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him that lasted till after midnight, and, as a token of a full CHAP. pardon, ordered the records of all the proceedings against him in the Star Chamber to be cancelled.
cancelled. His resentagainst an agent in his
To some of his more respectable opponents Williams said, "If they had no worse foes than him, they might fear no harm, and that he saluted them with the charity of a Bishop;" but when Kilvert, who had behaved so abominably at Buckden, came to crave pardon and indemnity, he said, passionately, tion. "I assure you pardon for what you have done before; but this is a new fault, that you take me to be of so base a spirit as to defile myself with treading on so mean a creature. Live still by pettifogging, and think that I have forgotten you."
King from assenting to bill to pre
vent a dis
He strongly advised Charles not to assent to the act which deprived him of the power of dissolving this parliament at pleasure, and which must be considered the foundation of the impending revolution. Long before the King's captivity solution. the House of Commons had become unpopular, so that there was a strong reaction throughout the nation in his favour; and if he could have called a new parliament he would have been safe.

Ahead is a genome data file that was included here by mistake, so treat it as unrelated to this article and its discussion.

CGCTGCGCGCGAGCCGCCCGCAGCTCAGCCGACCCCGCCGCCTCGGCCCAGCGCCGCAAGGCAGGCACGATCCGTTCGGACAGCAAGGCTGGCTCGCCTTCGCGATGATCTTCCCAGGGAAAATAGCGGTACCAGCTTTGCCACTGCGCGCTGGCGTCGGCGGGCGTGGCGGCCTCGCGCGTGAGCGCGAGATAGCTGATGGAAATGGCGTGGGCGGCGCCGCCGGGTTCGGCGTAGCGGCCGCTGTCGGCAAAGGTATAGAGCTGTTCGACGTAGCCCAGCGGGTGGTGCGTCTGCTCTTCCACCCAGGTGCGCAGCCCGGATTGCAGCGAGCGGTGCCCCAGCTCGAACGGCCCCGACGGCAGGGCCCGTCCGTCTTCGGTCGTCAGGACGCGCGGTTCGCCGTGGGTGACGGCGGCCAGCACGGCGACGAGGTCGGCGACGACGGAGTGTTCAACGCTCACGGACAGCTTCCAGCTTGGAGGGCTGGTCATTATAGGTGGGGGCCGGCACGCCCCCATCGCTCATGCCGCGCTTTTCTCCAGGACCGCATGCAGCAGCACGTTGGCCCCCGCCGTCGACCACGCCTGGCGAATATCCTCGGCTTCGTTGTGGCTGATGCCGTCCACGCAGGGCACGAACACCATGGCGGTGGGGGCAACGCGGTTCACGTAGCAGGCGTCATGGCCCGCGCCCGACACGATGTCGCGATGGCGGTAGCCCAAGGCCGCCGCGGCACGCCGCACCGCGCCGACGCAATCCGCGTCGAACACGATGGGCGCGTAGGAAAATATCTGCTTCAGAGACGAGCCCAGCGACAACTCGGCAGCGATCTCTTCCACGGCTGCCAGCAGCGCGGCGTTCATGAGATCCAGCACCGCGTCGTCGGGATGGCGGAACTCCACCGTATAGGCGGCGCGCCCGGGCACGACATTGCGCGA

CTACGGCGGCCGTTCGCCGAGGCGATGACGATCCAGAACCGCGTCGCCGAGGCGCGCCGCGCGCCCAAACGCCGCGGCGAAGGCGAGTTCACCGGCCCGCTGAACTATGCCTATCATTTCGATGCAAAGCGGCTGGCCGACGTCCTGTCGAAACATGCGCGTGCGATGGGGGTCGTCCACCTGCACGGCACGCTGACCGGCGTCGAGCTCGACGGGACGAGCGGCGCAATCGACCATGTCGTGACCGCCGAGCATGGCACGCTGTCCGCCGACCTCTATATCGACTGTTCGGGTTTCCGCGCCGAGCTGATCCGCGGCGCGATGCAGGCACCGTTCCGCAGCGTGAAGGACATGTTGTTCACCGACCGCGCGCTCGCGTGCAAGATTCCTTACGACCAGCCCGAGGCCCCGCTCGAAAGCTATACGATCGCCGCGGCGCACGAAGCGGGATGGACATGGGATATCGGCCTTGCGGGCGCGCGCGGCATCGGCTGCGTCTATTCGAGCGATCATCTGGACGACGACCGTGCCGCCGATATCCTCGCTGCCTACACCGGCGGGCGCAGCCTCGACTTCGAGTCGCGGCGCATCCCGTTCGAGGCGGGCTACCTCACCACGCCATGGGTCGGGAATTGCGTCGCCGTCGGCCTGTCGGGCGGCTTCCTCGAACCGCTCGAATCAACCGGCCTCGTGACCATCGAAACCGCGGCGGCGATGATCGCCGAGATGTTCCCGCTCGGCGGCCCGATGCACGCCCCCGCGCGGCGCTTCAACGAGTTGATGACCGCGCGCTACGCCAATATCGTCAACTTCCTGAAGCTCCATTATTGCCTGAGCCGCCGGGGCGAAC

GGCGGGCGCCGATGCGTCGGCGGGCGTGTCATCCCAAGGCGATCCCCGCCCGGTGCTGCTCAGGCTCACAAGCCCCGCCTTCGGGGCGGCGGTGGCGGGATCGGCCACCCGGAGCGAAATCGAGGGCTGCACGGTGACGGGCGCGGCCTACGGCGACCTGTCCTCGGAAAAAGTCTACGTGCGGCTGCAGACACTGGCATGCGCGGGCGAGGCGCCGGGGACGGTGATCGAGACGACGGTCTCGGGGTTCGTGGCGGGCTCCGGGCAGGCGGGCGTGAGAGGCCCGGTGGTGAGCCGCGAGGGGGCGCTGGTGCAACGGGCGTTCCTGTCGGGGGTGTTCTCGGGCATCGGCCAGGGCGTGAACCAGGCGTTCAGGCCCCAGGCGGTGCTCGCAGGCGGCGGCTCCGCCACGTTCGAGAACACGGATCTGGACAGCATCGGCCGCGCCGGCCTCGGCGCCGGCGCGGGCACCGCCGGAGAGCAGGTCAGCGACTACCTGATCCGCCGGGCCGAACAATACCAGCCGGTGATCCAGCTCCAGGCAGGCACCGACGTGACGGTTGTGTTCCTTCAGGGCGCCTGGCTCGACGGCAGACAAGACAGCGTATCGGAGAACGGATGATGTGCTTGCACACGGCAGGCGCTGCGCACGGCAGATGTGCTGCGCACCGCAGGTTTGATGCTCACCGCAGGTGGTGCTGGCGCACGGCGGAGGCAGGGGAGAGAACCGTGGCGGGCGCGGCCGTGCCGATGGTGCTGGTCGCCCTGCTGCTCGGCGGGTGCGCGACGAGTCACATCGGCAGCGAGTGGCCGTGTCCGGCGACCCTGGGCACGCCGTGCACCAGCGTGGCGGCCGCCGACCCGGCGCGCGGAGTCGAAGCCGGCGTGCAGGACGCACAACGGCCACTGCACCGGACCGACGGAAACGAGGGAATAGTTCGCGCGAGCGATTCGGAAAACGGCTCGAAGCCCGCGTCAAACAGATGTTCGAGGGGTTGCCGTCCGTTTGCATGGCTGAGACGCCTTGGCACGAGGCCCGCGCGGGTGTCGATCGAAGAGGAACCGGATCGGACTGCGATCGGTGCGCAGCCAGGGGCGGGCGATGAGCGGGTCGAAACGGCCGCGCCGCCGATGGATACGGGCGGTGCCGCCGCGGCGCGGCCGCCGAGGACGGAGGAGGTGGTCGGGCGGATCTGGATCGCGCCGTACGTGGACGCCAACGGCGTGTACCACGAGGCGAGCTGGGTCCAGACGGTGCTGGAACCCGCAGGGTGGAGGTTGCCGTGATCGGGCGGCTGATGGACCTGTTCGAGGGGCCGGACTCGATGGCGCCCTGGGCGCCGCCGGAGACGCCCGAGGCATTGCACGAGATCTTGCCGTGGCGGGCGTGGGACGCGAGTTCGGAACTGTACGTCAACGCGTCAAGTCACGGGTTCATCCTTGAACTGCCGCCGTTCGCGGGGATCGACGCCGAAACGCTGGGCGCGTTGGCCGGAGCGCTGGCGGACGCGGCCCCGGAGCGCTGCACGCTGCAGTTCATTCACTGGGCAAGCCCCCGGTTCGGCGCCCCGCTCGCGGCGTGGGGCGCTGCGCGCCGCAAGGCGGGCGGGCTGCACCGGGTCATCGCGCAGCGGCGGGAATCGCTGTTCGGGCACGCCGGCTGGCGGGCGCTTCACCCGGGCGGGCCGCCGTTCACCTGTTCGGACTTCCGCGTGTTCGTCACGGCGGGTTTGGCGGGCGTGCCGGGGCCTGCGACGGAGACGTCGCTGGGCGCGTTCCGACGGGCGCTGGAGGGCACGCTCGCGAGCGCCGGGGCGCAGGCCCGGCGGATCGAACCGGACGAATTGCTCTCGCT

His n istrial of
But Williams's conduct with respect to Strafford cannot be defended. In the first place, although the trial for the high treason was causa sanguinis, — contrary to the canons and Straffed. immemorial usage, he contended for the right of the Bishops
to be present and to vote upon it, and that they ought to exercise this right.†
The Bill of Attainder being passed, although he professed to disapprove of it, he agreed to go with three other prelates to try to induce the King to assent to it, and thus he stated the question: "Since his Majesty refers his own judgment to his Judges, and they are to answer it, if an innocent person suffers, why may he not satisfy his conscience in the present
• Hacket, part ii.
†There is a striking instance of the inaccuracy of Lord Clarendon in relating this transaction. fle strongly blames Williams for denying the right of the Bishops to be present and to vote,-that he might deprive Strafford of their support;-whereas Hacket gives at full length a very long speech which Wi!liams delivered, to prove that the Bishops on trials for life and death were to sit and vote like other Peers. - -3 St. Tr. 823. 2 Parl. Hist. 732. In capital cases the Bishops always withdraw under protest.